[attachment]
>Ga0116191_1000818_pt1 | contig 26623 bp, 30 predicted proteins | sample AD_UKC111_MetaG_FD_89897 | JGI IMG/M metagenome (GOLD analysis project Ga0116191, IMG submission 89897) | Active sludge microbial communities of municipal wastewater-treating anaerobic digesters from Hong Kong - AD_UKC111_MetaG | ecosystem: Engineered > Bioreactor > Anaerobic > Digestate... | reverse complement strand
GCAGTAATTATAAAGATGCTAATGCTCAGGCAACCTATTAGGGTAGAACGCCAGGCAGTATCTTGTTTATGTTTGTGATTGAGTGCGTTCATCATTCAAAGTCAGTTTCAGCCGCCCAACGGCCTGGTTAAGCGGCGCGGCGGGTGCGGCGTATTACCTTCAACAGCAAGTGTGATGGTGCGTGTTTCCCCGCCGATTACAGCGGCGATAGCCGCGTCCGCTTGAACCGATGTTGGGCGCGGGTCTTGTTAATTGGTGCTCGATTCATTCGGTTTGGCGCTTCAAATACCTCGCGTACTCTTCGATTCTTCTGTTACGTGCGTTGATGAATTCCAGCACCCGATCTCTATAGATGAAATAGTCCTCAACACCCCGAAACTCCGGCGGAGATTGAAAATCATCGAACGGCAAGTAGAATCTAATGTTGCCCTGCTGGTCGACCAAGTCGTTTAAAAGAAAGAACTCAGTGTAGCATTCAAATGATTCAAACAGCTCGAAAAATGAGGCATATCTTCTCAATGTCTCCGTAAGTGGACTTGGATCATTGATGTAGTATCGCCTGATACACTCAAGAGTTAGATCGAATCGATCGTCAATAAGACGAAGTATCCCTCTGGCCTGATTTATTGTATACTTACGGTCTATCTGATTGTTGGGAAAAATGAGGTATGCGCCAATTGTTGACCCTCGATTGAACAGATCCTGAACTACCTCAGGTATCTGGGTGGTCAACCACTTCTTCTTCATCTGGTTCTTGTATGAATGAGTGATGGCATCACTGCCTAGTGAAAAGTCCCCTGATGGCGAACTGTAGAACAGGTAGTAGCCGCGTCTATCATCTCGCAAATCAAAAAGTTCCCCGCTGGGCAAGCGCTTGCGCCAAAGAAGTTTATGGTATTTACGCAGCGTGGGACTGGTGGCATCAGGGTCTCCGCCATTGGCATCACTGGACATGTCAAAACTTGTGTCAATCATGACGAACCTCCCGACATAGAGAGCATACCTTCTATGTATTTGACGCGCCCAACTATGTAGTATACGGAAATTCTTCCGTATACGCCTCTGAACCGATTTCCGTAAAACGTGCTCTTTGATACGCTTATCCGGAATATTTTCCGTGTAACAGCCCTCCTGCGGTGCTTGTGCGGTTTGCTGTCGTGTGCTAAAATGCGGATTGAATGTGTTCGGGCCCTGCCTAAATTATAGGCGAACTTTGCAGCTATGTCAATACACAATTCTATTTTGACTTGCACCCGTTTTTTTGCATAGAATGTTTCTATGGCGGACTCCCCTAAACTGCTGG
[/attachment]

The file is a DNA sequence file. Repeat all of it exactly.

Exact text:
>Ga0116191_1000818_pt1 | contig 26623 bp, 30 predicted proteins | sample AD_UKC111_MetaG_FD_89897 | JGI IMG/M metagenome (GOLD analysis project Ga0116191, IMG submission 89897) | Active sludge microbial communities of municipal wastewater-treating anaerobic digesters from Hong Kong - AD_UKC111_MetaG | ecosystem: Engineered > Bioreactor > Anaerobic > Digestate... | reverse complement strand
GCAGTAATTATAAAGATGCTAATGCTCAGGCAACCTATTAGGGTAGAACGCCAGGCAGTATCTTGTTTATGTTTGTGATTGAGTGCGTTCATCATTCAAAGTCAGTTTCAGCCGCCCAACGGCCTGGTTAAGCGGCGCGGCGGGTGCGGCGTATTACCTTCAACAGCAAGTGTGATGGTGCGTGTTTCCCCGCCGATTACAGCGGCGATAGCCGCGTCCGCTTGAACCGATGTTGGGCGCGGGTCTTGTTAATTGGTGCTCGATTCATTCGGTTTGGCGCTTCAAATACCTCGCGTACTCTTCGATTCTTCTGTTACGTGCGTTGATGAATTCCAGCACCCGATCTCTATAGATGAAATAGTCCTCAACACCCCGAAACTCCGGCGGAGATTGAAAATCATCGAACGGCAAGTAGAATCTAATGTTGCCCTGCTGGTCGACCAAGTCGTTTAAAAGAAAGAACTCAGTGTAGCATTCAAATGATTCAAACAGCTCGAAAAATGAGGCATATCTTCTCAATGTCTCCGTAAGTGGACTTGGATCATTGATGTAGTATCGCCTGATACACTCAAGAGTTAGATCGAATCGATCGTCAATAAGACGAAGTATCCCTCTGGCCTGATTTATTGTATACTTACGGTCTATCTGATTGTTGGGAAAAATGAGGTATGCGCCAATTGTTGACCCTCGATTGAACAGATCCTGAACTACCTCAGGTATCTGGGTGGTCAACCACTTCTTCTTCATCTGGTTCTTGTATGAATGAGTGATGGCATCACTGCCTAGTGAAAAGTCCCCTGATGGCGAACTGTAGAACAGGTAGTAGCCGCGTCTATCATCTCGCAAATCAAAAAGTTCCCCGCTGGGCAAGCGCTTGCGCCAAAGAAGTTTATGGTATTTACGCAGCGTGGGACTGGTGGCATCAGGGTCTCCGCCATTGGCATCACTGGACATGTCAAAACTTGTGTCAATCATGACGAACCTCCCGACATAGAGAGCATACCTTCTATGTATTTGACGCGCCCAACTATGTAGTATACGGAAATTCTTCCGTATACGCCTCTGAACCGATTTCCGTAAAACGTGCTCTTTGATACGCTTATCCGGAATATTTTCCGTGTAACAGCCCTCCTGCGGTGCTTGTGCGGTTTGCTGTCGTGTGCTAAAATGCGGATTGAATGTGTTCGGGCCCTGCCTAAATTATAGGCGAACTTTGCAGCTATGTCAATACACAATTCTATTTTGACTTGCACCCGTTTTTTTGCATAGAATGTTTCTATGGCGGACTCCCCTAAACTGCTGG